But it’s far from an isolated individual experience. As Kim emphasizes, iGEM is real science as a team. “That is very rare in academia,” he expands, “fundamentally because of the way science is incentivized. If you look at what matters in science (especially in most fields of biological sciences), effectively it’s first name and last name (on the publication). That’s what ties the big research dollars, the grants, the Nobel prizes and all that. There are very, very few initiatives where scientists are rewarded as a team even when you get to cancer and heart disease research for example. Science is still incentivized as an individual activity, not as teamwork. If you compare that to engineering, you have a bunch of engineers in a company trying to build a computer or a car or a plane, and the goal at the end of the day is to get that product out the door, and everyone is incentivized by the success of the collective project itself, not by having their names printed as first or last name.”

It’s a video-less Skype call, but I can practically see Kim beaming. “iGEM is like that. It’s the team that wins, not an individual student. And so one of the things so powerful is the amount you can achieve when you work on a scientific problem as a team. I think in that respect, we are actually way ahead of a lot of ways in which science is done, because of the fundamental incentivization behind it being a team project. And so, students coming in, their first experience with synthetic biology through iGEM isn’t just about iGEM and science, it’s about science as a team, and that leaves a lot of students with this longing to continue that afterwards because it’s very hard to get back to this. Like, you don’t do science as a team as a PhD student or as a postdoc, so one of the really powerful things that iGEM is doing is changing some of that culture.”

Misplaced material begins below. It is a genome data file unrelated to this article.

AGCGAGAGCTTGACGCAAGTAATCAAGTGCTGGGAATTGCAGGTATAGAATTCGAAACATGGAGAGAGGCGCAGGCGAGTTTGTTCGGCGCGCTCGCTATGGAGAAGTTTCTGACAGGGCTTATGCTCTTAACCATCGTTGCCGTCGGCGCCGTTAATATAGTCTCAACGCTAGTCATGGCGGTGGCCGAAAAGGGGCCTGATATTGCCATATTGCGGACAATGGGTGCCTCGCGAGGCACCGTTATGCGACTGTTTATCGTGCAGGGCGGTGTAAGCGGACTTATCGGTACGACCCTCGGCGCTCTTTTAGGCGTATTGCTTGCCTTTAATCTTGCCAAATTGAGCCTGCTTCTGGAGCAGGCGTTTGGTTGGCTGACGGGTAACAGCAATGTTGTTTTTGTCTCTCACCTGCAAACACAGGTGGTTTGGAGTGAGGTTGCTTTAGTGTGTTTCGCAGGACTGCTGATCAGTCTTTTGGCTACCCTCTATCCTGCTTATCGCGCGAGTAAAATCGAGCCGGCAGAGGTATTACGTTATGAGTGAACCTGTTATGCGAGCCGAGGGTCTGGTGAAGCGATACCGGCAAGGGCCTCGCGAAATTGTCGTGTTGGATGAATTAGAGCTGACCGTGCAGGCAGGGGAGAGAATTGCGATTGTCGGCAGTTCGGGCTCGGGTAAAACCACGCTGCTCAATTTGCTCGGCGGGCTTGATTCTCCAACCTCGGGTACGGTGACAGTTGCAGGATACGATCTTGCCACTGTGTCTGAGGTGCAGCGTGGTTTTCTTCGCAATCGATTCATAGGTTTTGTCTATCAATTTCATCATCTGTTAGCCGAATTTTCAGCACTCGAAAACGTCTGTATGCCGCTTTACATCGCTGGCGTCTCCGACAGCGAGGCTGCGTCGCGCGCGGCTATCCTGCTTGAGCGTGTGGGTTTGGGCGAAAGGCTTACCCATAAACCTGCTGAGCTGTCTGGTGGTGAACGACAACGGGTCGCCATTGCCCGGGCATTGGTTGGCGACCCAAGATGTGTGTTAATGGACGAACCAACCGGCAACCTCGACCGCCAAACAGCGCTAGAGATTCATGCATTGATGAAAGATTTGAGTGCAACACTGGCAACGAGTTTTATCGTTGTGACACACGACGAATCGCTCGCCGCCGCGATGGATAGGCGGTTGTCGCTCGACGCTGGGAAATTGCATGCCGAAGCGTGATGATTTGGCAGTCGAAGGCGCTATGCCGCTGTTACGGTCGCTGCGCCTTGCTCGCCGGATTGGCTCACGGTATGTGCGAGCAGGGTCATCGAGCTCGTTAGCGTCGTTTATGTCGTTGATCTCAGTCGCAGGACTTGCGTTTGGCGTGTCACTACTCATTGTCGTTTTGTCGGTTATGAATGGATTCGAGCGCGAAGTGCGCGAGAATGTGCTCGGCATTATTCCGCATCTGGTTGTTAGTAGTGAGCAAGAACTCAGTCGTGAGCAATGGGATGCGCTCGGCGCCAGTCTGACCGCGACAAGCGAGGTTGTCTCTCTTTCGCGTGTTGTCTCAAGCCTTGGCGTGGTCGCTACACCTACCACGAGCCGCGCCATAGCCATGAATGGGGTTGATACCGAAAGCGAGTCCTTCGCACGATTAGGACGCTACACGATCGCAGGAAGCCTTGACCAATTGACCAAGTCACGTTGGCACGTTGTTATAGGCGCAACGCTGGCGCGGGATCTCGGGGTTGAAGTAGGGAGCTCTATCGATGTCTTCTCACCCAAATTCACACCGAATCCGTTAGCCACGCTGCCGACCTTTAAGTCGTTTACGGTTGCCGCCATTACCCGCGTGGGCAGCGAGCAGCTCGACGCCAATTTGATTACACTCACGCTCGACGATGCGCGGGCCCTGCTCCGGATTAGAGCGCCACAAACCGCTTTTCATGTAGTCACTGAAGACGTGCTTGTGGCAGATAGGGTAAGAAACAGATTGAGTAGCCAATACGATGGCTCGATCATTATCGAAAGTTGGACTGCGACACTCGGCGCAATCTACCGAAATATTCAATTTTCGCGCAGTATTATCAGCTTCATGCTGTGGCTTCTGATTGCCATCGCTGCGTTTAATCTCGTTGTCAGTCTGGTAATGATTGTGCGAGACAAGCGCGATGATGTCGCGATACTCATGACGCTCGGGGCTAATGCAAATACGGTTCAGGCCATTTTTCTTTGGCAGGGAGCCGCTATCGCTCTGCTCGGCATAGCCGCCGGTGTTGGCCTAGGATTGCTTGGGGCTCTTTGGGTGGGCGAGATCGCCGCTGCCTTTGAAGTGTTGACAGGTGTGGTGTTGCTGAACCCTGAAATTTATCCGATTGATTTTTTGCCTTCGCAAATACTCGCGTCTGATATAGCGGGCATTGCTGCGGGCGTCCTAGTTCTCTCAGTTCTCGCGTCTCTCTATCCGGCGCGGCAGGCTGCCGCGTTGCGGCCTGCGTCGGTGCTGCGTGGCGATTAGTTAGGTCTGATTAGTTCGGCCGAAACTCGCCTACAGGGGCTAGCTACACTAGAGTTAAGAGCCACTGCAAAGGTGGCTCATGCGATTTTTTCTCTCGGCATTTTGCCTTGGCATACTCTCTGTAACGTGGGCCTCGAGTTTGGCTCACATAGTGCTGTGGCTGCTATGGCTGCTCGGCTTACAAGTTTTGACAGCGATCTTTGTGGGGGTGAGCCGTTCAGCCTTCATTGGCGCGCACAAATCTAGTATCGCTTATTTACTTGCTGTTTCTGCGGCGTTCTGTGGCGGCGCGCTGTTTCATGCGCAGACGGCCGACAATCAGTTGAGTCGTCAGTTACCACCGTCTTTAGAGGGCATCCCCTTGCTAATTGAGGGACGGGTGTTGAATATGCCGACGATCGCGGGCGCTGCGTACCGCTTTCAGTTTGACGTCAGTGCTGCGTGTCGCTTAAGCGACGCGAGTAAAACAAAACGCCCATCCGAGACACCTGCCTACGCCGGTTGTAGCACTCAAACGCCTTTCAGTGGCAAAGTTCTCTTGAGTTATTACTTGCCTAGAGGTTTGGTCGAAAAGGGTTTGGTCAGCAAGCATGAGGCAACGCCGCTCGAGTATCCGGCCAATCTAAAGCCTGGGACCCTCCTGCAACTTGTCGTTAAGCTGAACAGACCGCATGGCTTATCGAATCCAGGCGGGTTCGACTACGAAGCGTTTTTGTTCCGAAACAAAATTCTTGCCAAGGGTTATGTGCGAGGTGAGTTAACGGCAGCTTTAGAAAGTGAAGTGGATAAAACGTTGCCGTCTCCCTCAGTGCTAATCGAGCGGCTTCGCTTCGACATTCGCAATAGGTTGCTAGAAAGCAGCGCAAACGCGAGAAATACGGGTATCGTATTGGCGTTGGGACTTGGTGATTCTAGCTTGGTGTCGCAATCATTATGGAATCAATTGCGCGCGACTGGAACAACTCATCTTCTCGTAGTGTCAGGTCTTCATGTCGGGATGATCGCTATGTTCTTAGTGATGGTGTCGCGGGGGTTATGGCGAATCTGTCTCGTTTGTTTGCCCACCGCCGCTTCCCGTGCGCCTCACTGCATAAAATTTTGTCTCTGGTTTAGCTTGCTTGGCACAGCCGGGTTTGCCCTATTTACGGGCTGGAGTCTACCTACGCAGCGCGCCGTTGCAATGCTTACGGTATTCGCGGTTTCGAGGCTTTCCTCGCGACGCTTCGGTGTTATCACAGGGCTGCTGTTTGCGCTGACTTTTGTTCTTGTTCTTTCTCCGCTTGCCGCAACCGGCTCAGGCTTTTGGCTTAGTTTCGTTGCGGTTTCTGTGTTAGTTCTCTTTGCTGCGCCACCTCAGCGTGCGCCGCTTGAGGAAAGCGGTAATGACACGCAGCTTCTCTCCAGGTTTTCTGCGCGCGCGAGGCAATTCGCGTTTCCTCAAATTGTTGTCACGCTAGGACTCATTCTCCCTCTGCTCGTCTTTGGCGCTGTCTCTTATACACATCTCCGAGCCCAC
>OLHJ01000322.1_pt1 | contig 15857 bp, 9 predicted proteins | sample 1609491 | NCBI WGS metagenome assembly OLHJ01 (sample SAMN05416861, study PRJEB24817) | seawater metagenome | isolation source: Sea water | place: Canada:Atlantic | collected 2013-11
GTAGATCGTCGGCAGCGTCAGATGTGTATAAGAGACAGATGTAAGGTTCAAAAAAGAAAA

Kim tells me that according to Clayton Christensen, author of “The Innovator’s Dilemma,” half of the universities of the US are going to fail in the next ten to fifteen years. As a global tendency, this begs the question: what will happen to teaching and training of science?

“If you look at computer science” says Kim, “there are a lot of things you can do online. You can probably learn most of what you need and demonstrate what you know to get a job programming maybe without ever having gone to college. Collegiate level of degree doesn’t always correlate to performance of the employee, according to internal Google data.”

“However, in biosciences, you need a bench. And if colleges start to go away, then where does that come from? So for 4, 5 years I’ve been trying to convince the DIY community guys that they need to be ready to step in with training for biosciences: offer modules, interface with things like Khan Academy and Udemy and give online bio courses. Because the power of online tuition is that, as opposed to having a teacher, you can have the best teacher. And if you can get the best teacher, or the one that teaches to your style of understanding, then you have a much higher chance of being able to learn. So you need both the material that caters to your learning style, and then the wetlab space where you go and learn the hands-on skills.”